Soniclean is currently involved in investigating the feasibility of a new hybrid system that employs the use of both ultrasonics and electrolysis methods for cleaning biomedical materials and devices. A PCT patent application on this hybrid system by Soniclean describes its ability to remove foreign material from substrates and their effective disinfection, which is achieved using minimal power and cleaning chemicals. Individually both ultrasonics and electrolysis are known to disrupt and denature cells and remove foreign material from surfaces. Soniclean’s proven Pulse Swept Power Technology creates widespread distribution of powerful acoustic cavitation energy. Software control of cycling between the ultrasonic and electrolysis modes, duty cycles and pulse width control provide an infinite scope of treatment configurations. Electrolysis voltages are varied whilst its ionisation processes are controlled by high frequency ultrasonic agitation.
Significant progress has been made and the prototype system has already been demonstrated to remove bio burden from metallic biomaterials such as surgical stainless steel. The biggest challenge for Soniclean now is to access and use advanced surface analytical techniques for investigating the surface properties of a series of biomedical materials and devices cleaned by this new environmentally-friendly hybrid cleaning system. The key expected outcomes of the proposed research and development project are:
1. Well understood surface chemistry (mainly composition and chemical state) of biomedical materials and devices treated by the new method; and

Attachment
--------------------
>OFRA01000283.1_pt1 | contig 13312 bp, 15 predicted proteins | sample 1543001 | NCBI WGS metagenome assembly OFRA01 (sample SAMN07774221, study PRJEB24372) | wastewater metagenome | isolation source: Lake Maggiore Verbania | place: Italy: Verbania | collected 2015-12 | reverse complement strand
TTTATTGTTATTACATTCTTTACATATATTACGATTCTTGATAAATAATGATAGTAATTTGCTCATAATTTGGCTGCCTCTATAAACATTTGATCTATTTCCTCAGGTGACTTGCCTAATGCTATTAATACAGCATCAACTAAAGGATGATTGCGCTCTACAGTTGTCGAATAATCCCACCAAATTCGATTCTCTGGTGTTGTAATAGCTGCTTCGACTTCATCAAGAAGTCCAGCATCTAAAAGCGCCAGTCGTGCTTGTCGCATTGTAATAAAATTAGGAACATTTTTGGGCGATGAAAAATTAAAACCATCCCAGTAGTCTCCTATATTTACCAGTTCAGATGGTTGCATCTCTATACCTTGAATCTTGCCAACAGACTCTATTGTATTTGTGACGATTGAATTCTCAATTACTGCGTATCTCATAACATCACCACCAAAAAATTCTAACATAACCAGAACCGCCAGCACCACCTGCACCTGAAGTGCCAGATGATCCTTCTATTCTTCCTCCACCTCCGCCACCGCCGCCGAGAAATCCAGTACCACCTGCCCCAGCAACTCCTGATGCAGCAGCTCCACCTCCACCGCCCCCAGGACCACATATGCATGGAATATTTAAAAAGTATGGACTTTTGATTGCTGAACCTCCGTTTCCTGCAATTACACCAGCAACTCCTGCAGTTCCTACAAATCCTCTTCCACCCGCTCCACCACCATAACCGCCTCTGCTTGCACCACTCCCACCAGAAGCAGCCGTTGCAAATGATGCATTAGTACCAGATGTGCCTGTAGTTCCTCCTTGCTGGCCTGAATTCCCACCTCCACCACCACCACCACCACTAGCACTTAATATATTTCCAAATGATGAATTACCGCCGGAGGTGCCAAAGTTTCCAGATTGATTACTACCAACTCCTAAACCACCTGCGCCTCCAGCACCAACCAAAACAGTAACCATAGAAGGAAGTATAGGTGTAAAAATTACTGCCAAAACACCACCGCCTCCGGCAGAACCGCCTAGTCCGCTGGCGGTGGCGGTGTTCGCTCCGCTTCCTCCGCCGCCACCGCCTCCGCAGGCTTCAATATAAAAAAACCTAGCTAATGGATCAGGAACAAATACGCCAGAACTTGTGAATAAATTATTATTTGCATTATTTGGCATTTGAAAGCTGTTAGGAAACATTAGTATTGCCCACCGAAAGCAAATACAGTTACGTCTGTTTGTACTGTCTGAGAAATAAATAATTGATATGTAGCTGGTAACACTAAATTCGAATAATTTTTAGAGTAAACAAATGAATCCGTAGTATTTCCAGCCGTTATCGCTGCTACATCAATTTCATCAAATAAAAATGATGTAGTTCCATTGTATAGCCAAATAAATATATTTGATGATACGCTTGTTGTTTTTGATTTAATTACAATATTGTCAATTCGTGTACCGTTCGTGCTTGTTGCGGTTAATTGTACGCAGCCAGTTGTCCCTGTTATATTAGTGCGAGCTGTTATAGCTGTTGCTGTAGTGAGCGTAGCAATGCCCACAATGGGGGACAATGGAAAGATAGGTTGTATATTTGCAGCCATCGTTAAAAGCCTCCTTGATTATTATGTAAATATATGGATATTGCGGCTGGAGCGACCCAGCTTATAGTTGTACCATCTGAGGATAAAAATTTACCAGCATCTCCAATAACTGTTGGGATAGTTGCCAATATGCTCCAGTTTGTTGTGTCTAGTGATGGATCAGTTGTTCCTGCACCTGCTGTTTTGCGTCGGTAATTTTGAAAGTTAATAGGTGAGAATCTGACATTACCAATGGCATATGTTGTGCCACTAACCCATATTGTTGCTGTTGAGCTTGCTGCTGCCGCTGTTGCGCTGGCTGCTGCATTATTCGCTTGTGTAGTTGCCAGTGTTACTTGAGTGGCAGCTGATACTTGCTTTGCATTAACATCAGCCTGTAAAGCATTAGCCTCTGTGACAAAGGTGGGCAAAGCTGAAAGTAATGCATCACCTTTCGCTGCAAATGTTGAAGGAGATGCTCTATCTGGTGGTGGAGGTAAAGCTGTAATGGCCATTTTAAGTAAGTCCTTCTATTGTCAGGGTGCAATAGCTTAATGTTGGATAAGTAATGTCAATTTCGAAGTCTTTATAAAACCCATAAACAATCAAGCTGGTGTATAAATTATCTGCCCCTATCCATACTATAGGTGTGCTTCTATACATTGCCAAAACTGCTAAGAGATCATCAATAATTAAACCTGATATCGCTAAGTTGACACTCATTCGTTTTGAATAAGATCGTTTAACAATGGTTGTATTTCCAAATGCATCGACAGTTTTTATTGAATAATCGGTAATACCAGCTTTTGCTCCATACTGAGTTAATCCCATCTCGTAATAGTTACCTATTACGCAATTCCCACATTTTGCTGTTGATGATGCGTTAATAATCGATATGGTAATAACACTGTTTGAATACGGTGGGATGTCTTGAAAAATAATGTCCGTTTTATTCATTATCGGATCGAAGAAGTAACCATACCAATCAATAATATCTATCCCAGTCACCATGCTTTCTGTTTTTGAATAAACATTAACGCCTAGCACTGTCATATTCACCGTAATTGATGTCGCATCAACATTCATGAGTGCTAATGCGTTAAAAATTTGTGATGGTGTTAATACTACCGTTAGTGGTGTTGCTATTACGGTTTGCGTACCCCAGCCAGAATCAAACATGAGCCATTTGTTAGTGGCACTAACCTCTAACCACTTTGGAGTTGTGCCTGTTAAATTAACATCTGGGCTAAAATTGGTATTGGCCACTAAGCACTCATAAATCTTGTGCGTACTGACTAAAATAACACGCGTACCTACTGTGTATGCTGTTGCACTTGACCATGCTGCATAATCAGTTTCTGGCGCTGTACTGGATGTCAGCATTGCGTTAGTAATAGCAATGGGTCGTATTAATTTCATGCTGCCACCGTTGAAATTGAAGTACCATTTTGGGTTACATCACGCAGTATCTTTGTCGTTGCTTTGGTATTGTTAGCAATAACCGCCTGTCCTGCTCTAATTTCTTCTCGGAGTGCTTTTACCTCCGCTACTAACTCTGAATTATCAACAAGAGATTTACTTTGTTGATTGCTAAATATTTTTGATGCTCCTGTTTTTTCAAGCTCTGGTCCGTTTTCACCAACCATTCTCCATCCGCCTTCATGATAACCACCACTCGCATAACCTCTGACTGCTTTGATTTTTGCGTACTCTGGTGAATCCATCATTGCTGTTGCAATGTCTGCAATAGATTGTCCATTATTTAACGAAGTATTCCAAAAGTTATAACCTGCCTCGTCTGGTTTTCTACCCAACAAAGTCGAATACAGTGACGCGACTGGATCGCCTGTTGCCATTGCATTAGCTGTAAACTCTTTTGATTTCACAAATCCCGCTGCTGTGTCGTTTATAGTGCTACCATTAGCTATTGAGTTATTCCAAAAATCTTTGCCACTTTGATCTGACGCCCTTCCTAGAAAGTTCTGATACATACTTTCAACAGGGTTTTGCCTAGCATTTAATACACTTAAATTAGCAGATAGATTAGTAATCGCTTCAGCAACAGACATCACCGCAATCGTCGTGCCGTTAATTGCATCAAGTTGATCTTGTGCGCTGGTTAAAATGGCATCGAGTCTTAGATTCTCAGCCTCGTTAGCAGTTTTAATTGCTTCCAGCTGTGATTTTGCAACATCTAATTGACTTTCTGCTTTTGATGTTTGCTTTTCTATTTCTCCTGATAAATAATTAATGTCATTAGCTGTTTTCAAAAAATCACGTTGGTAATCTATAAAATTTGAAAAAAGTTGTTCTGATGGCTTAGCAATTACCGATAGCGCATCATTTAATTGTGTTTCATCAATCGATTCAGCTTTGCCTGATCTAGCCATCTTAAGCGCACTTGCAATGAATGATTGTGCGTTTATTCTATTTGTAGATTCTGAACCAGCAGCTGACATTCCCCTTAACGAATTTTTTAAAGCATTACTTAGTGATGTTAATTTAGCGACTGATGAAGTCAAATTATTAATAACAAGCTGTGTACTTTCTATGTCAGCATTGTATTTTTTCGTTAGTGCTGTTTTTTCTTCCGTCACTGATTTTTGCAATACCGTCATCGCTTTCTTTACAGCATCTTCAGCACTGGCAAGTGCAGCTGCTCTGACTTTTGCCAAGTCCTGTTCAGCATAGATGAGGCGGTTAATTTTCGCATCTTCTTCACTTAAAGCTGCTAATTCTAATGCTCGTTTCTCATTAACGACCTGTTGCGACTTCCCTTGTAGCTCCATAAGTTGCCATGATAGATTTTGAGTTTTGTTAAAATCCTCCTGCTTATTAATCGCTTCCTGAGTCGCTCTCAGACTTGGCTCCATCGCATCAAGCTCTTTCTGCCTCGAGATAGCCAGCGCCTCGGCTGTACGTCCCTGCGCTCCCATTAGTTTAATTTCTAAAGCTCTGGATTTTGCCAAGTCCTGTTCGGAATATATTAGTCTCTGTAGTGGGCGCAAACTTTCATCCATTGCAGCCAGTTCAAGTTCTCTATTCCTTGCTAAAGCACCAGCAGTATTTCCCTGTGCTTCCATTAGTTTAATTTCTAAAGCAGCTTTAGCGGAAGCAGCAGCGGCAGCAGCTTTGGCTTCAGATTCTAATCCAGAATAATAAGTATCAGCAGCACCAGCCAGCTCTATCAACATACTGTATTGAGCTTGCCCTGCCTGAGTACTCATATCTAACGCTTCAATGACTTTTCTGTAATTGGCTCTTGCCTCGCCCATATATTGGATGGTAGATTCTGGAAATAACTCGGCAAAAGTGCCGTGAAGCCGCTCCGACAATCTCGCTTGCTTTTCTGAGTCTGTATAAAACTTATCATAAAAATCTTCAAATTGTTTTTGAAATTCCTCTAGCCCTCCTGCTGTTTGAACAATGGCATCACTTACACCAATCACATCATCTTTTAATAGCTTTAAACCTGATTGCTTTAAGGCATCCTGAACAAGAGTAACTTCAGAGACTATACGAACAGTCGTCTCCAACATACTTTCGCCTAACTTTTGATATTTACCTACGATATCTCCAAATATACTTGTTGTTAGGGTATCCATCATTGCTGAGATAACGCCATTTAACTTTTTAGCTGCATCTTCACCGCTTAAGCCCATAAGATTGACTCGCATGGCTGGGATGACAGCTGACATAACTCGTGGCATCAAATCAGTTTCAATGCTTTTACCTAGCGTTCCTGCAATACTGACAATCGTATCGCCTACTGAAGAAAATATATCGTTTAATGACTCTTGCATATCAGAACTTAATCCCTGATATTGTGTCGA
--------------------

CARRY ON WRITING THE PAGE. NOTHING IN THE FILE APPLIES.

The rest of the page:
2. Their morphology and mechanical properties (mainly hardness, modulus and strength) measured and understood.
The above outcomes are specifically targeted, as these have strong bearing on the biocompatibility issues related to the cleaning of biomedical materials and devices.
Two years ago, Soniclean made a conscious decision to focus on the precision critical cleaning required in the health market. It has been developing a sophisticated suite of cleaning equipment for hospital CSSDs (Central Sterile Supply Department). A recent development to this suite is the ultrasonic disinfector dryer dedicated for cleaning fine keyhole surgical instruments. The development for this could follow through for stent implants.
The Company is confident that the new cleaning system in question will give them a competitive edge in the area of biomedical materials and devices cleaning.
The knowledge generated will also benefit local hospitals and health care facilities and also the local biomedical device manufacturers. The Company hopes to assist the development of protocol for the evaluation/quantification of cleaning and disinfection outcomes, prior to patient use. Present standards rely only on qualifying the process.